The Healthiest Way To React When Your Emotions Have Been Triggered

Does this situation sound familiar? You're hanging out with friends, having a great day, when someone says something that sends you into a panic. It was most likely an offhand comment, but it made the hairs on the back of your neck stand up. This is an emotional trigger, an automatic reaction to convey an emotion such as anger, sadness, or anxiousness (per Workplace Strategies for Mental Health). Essentially, triggers can be anything — people, places, words, and even colors. They're usually rooted in past experiences. 

For example, you may have a history of abusive relationships, and you happen across a video online discussing the topic. This can evoke a string of intense emotions, bringing up old feelings you had when you were in the relationship. You might feel angry about what happened to you and not know how to handle it. You may lash out at others or become overwhelmed with intrusive thoughts. It's understandable, but it can be frustrating when you want to move past that point in your life. Fortunately, there is a healthy way to react when your emotions have been triggered.

If you or someone you know is dealing with domestic abuse, you can call the National Domestic Violence Hotline at 1−800−799−7233. You can also find more information, resources, and support at their website.

The Stop, Drop, and Roll method

No matter your reaction to a trigger, remember your feelings are completely valid, even if your reaction may seem irrational to you or others. In a situation where your emotions have been triggered, your amygdala (the part of the brain responsible for processing fearful stimuli, per PNAS) goes into overdrive, trying to protect you from the threat or danger you're faced with. This makes it difficult to think clearly and rationally, and that is where the first step in the "Stop, Drop, and Roll" method comes into play.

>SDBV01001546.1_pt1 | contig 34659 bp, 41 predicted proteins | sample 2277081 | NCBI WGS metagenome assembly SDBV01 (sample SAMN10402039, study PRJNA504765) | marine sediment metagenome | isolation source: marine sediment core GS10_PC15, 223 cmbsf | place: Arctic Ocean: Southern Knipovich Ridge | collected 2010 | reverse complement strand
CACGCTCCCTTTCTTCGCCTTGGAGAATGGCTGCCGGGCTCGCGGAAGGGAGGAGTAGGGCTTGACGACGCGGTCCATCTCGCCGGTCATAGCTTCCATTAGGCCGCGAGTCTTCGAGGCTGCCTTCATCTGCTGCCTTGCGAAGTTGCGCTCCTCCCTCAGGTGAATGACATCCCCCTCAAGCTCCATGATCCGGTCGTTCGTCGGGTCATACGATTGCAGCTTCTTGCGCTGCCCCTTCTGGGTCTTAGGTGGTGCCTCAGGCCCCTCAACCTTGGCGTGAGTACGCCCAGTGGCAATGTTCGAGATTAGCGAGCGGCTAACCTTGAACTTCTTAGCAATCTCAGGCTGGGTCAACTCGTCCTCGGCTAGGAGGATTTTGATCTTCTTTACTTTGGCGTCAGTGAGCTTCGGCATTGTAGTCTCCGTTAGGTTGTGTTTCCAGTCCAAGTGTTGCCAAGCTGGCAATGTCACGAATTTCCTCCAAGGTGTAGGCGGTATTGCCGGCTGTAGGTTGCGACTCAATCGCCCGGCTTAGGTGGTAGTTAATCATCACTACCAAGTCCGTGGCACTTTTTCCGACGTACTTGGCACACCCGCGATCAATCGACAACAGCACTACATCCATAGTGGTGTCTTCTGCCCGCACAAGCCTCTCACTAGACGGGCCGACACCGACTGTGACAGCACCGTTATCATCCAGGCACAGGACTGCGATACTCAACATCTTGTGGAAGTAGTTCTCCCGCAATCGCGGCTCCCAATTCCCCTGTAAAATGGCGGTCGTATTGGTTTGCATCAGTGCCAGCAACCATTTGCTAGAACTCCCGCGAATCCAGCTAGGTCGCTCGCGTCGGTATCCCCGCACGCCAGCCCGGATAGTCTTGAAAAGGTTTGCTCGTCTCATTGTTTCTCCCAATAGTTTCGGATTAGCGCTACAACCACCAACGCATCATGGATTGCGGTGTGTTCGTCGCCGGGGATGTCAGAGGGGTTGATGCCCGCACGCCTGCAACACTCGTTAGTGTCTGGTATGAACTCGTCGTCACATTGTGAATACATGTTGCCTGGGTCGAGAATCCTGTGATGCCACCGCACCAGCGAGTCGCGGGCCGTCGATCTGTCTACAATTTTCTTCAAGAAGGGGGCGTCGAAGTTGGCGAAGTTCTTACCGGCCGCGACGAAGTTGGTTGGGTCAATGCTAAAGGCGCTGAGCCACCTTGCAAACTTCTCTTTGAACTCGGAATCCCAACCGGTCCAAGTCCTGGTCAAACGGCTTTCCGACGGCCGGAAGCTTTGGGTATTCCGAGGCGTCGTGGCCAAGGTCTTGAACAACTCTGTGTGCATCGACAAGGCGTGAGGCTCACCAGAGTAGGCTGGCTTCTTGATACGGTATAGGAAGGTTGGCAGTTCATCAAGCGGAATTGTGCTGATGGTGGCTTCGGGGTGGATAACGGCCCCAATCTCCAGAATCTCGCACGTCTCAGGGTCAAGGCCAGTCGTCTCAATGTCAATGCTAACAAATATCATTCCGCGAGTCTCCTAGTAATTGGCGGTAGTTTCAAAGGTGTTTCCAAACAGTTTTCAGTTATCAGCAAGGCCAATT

When using this method, the first thing to remember is to STOP: S (stop), T (take a breath), O (observe your physical sensations, thoughts, and feelings), and P (proceed with better awareness). When you've completed this step, your amygdala should calm down, sending a message to your brain that you aren't in danger, just triggered. This way, you can think more clearly and deduce whether or not danger actually lies ahead.

How to Drop and Roll

After you've finished the first step of the "Stop, Drop, and Roll" method, it's time to move on to the second step, drop. This refers to the act of "dropping" into your experience to better understand how your body is affected by the trigger. During the drop phase, ask yourself questions like, What parts of my body are affected when my emotions are triggered? What is making me aware that I'm angry or anxious? How does my body shift once I no longer feel I'm in danger?

For the final step, it's important for you to "roll" with your feelings, whether you're overcome with anxiety, anger, or sadness. A lot of the time, we tend to suppress our emotions as a form of self-protection, The Arbor explains. In other words, if we don't let ourselves feel those intense emotions, they can't hurt us. It's an unhealthy way to deal with triggers, which is why "rolling" is so important. You're allowing yourself to ask those emotions what they need to heal. For example, this could mean going to therapy, meditating, or practicing self-care.